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Sen. Doug Mastriano eyes bill to defend Gettysburg's monuments

Ron Musselman
York Dispatch
FILE – In this June 5, 2013, file photo, a monument to Gen. Robert E. Lee mounted on his horse Traveller sits atop a ridge held by Confederate troops, above the field of Pickett's Charge in Gettysburg, Pa. National Park Service officials said in August 2017 that Confederate monuments at Gettysburg National Military Park will not be removed from the battlefield, and the park service's job is to historically and objectively tell the stories the monuments commemorate. (AP Photo/Matt Rourke, File)

State Sen. Doug Mastriano, whose district is home to the 6,000-acre Gettysburg National Military Park, plans to introduce legislation that would protect monuments from vandalism.

Mastriano, R-Adams, is drafting legislation along with three other Senate Republicans that would strengthen existing state codes as well as implement new deterrents, according to a news release.

“In no society, should the vandalism of historic monuments, memorials, markers and statues become acceptable,” said Mastriano, whose 33rd District also includes a portion of York County. “Unfortunately, this type of behavior is occurring across our country, without effective state-level legislation being in place to discourage such actions.”

The other sponsors are Sens. Dave Arnold, Judy Ward and Dave Argall.

As part of the legislation, the state Attorney General would prioritize the prosecution of any matters related to the vandalism of monuments in Pennsylvania.

Monuments, particularly those dedicated to the Confederacy, have become increasingly controversial in the wake of the death of George Floyd, a Black man, at the hands of police in Minneapolis earlier this year.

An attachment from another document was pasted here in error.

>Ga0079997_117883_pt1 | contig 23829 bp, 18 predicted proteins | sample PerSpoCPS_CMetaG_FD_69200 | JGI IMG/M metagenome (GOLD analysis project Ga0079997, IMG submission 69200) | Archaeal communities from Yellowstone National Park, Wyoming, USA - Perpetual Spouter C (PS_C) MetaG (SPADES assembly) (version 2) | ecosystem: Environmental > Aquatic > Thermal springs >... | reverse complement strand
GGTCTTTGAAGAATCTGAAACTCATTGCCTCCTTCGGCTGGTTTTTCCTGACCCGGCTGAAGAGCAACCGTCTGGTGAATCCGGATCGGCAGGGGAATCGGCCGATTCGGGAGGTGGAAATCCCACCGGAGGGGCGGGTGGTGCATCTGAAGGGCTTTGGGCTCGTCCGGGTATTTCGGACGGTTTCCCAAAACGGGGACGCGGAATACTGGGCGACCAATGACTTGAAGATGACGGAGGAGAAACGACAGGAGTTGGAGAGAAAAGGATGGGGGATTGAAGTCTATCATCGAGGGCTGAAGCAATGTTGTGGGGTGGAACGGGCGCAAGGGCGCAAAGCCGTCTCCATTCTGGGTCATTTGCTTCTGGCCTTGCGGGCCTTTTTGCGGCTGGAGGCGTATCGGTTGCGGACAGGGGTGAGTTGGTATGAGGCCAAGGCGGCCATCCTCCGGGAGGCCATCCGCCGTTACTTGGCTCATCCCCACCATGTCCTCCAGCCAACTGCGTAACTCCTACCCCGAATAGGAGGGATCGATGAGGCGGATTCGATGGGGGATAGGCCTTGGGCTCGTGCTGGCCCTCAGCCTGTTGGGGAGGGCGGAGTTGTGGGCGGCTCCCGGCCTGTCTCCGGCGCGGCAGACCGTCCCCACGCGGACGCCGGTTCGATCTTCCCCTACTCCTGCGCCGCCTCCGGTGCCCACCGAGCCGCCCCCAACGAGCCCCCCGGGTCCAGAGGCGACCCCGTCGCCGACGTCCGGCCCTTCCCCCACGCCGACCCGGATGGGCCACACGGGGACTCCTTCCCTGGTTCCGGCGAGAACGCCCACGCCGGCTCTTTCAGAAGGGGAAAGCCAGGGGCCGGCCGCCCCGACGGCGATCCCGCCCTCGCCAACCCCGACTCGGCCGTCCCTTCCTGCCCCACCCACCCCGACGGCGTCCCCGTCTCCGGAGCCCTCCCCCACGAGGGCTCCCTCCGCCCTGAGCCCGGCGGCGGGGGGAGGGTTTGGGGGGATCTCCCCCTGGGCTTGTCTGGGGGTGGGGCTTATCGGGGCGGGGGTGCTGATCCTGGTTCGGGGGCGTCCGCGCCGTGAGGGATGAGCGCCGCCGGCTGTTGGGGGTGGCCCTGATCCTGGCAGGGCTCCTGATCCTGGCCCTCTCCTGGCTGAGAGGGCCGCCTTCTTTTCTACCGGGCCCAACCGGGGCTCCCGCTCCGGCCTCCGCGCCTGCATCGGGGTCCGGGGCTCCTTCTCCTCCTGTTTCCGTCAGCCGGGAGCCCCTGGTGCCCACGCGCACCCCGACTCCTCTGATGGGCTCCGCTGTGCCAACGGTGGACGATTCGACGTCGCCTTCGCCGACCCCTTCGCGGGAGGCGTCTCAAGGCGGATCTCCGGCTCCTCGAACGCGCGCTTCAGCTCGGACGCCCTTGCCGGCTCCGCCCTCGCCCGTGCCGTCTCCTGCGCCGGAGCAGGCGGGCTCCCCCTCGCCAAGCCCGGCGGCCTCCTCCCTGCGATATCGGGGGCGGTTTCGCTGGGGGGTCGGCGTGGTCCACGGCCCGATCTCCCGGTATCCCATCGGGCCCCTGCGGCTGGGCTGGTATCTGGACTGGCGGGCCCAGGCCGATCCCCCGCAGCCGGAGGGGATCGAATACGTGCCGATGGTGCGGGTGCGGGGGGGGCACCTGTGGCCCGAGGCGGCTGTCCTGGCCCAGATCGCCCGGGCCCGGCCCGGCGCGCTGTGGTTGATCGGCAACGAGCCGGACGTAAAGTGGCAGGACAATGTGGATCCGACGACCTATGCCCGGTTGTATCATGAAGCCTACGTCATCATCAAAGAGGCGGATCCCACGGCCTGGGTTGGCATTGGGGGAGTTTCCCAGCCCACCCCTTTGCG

Protests erupted targeting the disproportionate death rate of Black Americans during interactions with police.

The debate has also centered on how the U.S. has historically honored both sides of the Civil War, and protesters have toppled monuments nationwide.

Gettysburg's battlefield — the site of a key Civil War victory for the Union — features monuments to soldiers from both sides of the conflict. It also features a large bronze statue of Confederate Gen. Robert E. Lee, himself a slave owner. 

Meanwhile, monuments to Lee have been targeted for removal by local and state governments, including one in his home state of Virginia.

Southern states expressly seceded from the U.S. in an effort to protect the institution of slavery. State legislatures throughout the Confederacy listed the defense of slavery as the reason for attempting to leave the U.S.

"Our position is thoroughly identified with the institution of slavery — the greatest material interest of the world. Its labor supplies the product which constitutes by far the largest and most important portions of commerce of the earth," wrote the Mississippi Legislature in its article of secession in 1861. 

President Donald Trump recently issued an executive order boosting penalties for people who vandalize or destroy federal monuments. 

— Ron Musselman can be reached at rmusselman@yorkdispatch.com or via Twitter at @ronmusselman8.

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